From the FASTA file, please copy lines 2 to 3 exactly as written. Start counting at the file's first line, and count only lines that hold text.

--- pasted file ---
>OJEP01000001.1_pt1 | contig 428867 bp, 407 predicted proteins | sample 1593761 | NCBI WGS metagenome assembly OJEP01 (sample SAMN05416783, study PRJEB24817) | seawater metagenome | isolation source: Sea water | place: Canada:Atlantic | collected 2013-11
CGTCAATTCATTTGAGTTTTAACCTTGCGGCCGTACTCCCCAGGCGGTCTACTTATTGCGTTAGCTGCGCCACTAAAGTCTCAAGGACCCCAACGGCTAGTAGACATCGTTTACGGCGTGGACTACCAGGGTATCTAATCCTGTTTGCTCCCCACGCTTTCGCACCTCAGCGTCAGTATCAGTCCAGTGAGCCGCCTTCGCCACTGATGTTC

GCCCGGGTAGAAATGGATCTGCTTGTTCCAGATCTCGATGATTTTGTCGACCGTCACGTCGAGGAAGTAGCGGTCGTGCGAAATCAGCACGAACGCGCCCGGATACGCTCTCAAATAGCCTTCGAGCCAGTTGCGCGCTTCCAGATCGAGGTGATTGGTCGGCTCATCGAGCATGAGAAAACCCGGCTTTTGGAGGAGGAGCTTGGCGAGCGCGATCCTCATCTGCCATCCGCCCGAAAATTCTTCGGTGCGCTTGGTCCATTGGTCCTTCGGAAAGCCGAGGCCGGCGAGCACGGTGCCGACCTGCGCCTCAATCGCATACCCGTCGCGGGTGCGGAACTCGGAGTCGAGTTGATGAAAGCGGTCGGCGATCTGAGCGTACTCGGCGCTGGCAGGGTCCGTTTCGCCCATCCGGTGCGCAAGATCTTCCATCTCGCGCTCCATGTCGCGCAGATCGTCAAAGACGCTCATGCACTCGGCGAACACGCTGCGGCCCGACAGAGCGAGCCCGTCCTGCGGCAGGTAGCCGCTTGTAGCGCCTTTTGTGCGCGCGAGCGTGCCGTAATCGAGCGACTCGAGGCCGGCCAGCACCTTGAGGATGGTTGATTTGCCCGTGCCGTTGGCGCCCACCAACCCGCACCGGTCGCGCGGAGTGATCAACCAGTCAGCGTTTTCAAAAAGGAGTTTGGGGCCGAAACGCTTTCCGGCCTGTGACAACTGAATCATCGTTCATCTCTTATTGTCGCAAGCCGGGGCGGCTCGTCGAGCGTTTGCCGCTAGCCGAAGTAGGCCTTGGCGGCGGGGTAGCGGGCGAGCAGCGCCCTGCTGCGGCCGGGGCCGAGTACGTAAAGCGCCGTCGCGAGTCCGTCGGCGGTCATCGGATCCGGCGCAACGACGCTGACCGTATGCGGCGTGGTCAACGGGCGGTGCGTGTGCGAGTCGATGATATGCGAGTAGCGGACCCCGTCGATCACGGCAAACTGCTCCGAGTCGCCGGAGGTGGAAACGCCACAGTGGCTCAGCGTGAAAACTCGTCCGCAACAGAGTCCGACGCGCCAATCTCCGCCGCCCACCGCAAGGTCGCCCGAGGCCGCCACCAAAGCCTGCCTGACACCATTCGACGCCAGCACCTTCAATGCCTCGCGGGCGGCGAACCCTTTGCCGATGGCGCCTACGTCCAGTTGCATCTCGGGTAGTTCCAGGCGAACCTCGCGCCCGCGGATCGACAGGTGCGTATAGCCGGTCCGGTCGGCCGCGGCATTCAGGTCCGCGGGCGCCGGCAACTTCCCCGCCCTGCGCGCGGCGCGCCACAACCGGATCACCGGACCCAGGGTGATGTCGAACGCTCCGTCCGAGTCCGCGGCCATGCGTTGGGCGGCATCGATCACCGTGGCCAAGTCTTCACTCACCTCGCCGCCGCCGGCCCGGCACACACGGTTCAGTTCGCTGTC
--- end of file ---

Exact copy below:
CGTCAATTCATTTGAGTTTTAACCTTGCGGCCGTACTCCCCAGGCGGTCTACTTATTGCGTTAGCTGCGCCACTAAAGTCTCAAGGACCCCAACGGCTAGTAGACATCGTTTACGGCGTGGACTACCAGGGTATCTAATCCTGTTTGCTCCCCACGCTTTCGCACCTCAGCGTCAGTATCAGTCCAGTGAGCCGCCTTCGCCACTGATGTTC

GCCCGGGTAGAAATGGATCTGCTTGTTCCAGATCTCGATGATTTTGTCGACCGTCACGTCGAGGAAGTAGCGGTCGTGCGAAATCAGCACGAACGCGCCCGGATACGCTCTCAAATAGCCTTCGAGCCAGTTGCGCGCTTCCAGATCGAGGTGATTGGTCGGCTCATCGAGCATGAGAAAACCCGGCTTTTGGAGGAGGAGCTTGGCGAGCGCGATCCTCATCTGCCATCCGCCCGAAAATTCTTCGGTGCGCTTGGTCCATTGGTCCTTCGGAAAGCCGAGGCCGGCGAGCACGGTGCCGACCTGCGCCTCAATCGCATACCCGTCGCGGGTGCGGAACTCGGAGTCGAGTTGATGAAAGCGGTCGGCGATCTGAGCGTACTCGGCGCTGGCAGGGTCCGTTTCGCCCATCCGGTGCGCAAGATCTTCCATCTCGCGCTCCATGTCGCGCAGATCGTCAAAGACGCTCATGCACTCGGCGAACACGCTGCGGCCCGACAGAGCGAGCCCGTCCTGCGGCAGGTAGCCGCTTGTAGCGCCTTTTGTGCGCGCGAGCGTGCCGTAATCGAGCGACTCGAGGCCGGCCAGCACCTTGAGGATGGTTGATTTGCCCGTGCCGTTGGCGCCCACCAACCCGCACCGGTCGCGCGGAGTGATCAACCAGTCAGCGTTTTCAAAAAGGAGTTTGGGGCCGAAACGCTTTCCGGCCTGTGACAACTGAATCATCGTTCATCTCTTATTGTCGCAAGCCGGGGCGGCTCGTCGAGCGTTTGCCGCTAGCCGAAGTAGGCCTTGGCGGCGGGGTAGCGGGCGAGCAGCGCCCTGCTGCGGCCGGGGCCGAGTACGTAAAGCGCCGTCGCGAGTCCGTCGGCGGTCATCGGATCCGGCGCAACGACGCTGACCGTATGCGGCGTGGTCAACGGGCGGTGCGTGTGCGAGTCGATGATATGCGAGTAGCGGACCCCGTCGATCACGGCAAACTGCTCCGAGTCGCCGGAGGTGGAAACGCCACAGTGGCTCAGCGTGAAAACTCGTCCGCAACAGAGTCCGACGCGCCAATCTCCGCCGCCCACCGCAAGGTCGCCCGAGGCCGCCACCAAAGCCTGCCTGACACCATTCGACGCCAGCACCTTCAATGCCTCGCGGGCGGCGAACCCTTTGCCGATGGCGCCTACGTCCAGTTGCATCTCGGGTAGTTCCAGGCGAACCTCGCGCCCGCGGATCGACAGGTGCGTATAGCCGGTCCGGTCGGCCGCGGCATTCAGGTCCGCGGGCGCCGGCAACTTCCCCGCCCTGCGCGCGGCGCGCCACAACCGGATCACCGGACCCAGGGTGATGTCGAACGCTCCGTCCGAGTCCGCGGCCATGCGTTGGGCGGCATCGATCACCGTGGCCAAGTCTTCACTCACCTCGCCGCCGCCGGCCCGGCACACACGGTTCAGTTCGCTGTC